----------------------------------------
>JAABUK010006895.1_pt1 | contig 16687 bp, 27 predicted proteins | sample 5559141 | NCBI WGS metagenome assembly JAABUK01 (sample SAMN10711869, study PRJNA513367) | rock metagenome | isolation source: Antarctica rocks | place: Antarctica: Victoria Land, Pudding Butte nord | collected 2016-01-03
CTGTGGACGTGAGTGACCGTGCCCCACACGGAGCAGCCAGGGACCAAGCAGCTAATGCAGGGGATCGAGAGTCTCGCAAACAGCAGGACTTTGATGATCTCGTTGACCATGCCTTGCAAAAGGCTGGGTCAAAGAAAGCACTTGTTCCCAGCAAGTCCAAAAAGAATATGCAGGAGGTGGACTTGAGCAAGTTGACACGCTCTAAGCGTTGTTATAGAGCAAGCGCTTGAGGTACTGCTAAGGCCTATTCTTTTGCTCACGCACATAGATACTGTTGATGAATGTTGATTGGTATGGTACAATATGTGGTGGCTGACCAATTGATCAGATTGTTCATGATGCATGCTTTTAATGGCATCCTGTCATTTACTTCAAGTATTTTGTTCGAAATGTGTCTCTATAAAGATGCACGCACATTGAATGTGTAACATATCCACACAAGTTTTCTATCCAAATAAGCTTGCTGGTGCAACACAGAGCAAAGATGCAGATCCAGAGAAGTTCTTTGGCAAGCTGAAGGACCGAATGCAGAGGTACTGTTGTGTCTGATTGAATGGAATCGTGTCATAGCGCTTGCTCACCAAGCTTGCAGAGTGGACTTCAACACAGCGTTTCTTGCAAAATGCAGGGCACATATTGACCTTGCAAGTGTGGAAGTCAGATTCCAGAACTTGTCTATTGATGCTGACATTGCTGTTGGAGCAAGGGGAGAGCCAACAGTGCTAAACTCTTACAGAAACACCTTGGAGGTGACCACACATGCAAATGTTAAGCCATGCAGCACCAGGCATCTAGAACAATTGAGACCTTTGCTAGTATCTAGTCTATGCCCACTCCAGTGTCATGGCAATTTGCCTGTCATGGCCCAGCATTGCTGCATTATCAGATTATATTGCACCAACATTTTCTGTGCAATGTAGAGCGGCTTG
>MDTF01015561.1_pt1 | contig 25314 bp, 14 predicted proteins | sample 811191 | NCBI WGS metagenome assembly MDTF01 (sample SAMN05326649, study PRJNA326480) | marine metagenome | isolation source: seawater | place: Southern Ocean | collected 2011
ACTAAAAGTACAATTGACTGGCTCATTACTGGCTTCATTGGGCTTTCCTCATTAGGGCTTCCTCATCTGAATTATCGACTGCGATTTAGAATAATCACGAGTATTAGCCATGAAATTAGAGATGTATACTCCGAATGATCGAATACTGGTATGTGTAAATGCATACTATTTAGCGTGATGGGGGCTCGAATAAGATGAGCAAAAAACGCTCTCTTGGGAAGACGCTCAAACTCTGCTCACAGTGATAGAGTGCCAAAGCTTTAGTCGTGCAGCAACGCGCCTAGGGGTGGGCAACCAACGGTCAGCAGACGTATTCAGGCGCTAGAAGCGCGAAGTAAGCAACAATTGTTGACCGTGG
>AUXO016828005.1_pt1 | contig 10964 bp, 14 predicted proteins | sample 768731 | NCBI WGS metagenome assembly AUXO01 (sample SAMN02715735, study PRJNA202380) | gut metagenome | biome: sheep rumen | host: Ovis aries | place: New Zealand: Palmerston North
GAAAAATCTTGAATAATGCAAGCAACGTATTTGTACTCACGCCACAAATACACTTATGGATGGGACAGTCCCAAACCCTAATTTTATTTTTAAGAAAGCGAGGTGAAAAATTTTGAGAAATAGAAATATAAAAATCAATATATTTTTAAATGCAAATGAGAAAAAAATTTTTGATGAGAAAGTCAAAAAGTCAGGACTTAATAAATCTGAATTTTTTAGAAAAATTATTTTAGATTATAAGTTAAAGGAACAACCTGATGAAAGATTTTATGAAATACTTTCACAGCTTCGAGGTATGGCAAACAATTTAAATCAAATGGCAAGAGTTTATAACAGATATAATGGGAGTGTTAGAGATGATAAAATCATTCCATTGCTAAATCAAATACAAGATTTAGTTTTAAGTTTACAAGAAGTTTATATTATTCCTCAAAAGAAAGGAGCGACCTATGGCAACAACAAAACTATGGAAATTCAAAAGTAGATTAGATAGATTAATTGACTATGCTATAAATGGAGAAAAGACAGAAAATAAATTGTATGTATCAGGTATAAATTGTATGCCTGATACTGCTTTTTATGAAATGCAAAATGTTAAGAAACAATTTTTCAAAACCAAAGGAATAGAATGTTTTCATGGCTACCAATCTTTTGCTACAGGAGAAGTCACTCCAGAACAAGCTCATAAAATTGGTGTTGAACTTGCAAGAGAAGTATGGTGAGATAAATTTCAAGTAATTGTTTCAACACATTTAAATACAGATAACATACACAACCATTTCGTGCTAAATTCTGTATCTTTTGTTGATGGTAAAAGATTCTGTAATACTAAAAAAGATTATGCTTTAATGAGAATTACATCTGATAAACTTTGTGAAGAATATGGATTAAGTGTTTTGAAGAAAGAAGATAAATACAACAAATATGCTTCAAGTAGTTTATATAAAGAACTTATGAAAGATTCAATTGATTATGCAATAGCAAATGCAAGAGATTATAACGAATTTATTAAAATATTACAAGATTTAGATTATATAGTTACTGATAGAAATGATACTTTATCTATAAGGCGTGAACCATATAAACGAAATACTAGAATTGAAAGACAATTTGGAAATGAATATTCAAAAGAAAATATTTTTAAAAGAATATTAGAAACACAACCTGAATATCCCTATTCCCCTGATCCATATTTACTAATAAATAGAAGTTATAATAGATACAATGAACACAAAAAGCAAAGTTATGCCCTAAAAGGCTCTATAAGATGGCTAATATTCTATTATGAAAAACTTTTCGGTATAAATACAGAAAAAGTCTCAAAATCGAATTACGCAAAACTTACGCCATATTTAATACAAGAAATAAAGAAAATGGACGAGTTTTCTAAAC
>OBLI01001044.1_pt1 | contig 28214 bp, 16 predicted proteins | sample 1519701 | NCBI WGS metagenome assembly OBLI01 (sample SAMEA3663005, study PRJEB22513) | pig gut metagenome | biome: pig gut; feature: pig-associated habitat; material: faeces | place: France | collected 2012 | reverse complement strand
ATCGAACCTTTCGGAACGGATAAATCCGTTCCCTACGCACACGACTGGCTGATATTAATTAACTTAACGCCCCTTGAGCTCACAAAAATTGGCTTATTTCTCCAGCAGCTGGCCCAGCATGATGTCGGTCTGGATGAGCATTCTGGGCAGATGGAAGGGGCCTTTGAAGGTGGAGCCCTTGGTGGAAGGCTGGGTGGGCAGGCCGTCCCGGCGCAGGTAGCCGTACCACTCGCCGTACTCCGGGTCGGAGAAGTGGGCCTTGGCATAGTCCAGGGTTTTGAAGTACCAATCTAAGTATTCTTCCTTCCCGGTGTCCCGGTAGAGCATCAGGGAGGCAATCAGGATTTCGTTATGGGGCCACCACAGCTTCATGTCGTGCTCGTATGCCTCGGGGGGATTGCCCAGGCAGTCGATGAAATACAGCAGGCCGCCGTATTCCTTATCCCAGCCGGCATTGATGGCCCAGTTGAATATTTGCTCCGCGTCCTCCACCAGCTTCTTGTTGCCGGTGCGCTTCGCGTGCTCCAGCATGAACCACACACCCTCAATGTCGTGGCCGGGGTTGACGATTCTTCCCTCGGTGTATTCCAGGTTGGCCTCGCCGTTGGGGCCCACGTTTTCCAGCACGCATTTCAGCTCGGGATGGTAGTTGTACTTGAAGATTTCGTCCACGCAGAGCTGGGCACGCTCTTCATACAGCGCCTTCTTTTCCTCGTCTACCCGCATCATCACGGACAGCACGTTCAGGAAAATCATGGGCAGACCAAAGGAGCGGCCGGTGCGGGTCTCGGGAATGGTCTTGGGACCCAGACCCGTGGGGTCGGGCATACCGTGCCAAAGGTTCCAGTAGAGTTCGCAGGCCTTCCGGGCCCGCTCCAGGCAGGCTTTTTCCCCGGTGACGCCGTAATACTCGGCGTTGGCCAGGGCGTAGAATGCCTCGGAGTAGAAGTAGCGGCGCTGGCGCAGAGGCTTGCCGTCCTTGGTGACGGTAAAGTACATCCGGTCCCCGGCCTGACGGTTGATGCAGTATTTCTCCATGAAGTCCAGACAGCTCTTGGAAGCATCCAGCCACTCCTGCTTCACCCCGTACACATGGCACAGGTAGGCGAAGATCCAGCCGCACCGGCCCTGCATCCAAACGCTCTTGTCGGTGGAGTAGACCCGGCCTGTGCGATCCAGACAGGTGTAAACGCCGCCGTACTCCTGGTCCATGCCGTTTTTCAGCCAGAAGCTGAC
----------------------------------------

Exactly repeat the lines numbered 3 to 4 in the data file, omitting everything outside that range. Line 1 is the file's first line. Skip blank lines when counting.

>MDTF01015561.1_pt1 | contig 25314 bp, 14 predicted proteins | sample 811191 | NCBI WGS metagenome assembly MDTF01 (sample SAMN05326649, study PRJNA326480) | marine metagenome | isolation source: seawater | place: Southern Ocean | collected 2011
ACTAAAAGTACAATTGACTGGCTCATTACTGGCTTCATTGGGCTTTCCTCATTAGGGCTTCCTCATCTGAATTATCGACTGCGATTTAGAATAATCACGAGTATTAGCCATGAAATTAGAGATGTATACTCCGAATGATCGAATACTGGTATGTGTAAATGCATACTATTTAGCGTGATGGGGGCTCGAATAAGATGAGCAAAAAACGCTCTCTTGGGAAGACGCTCAAACTCTGCTCACAGTGATAGAGTGCCAAAGCTTTAGTCGTGCAGCAACGCGCCTAGGGGTGGGCAACCAACGGTCAGCAGACGTATTCAGGCGCTAGAAGCGCGAAGTAAGCAACAATTGTTGACCGTGG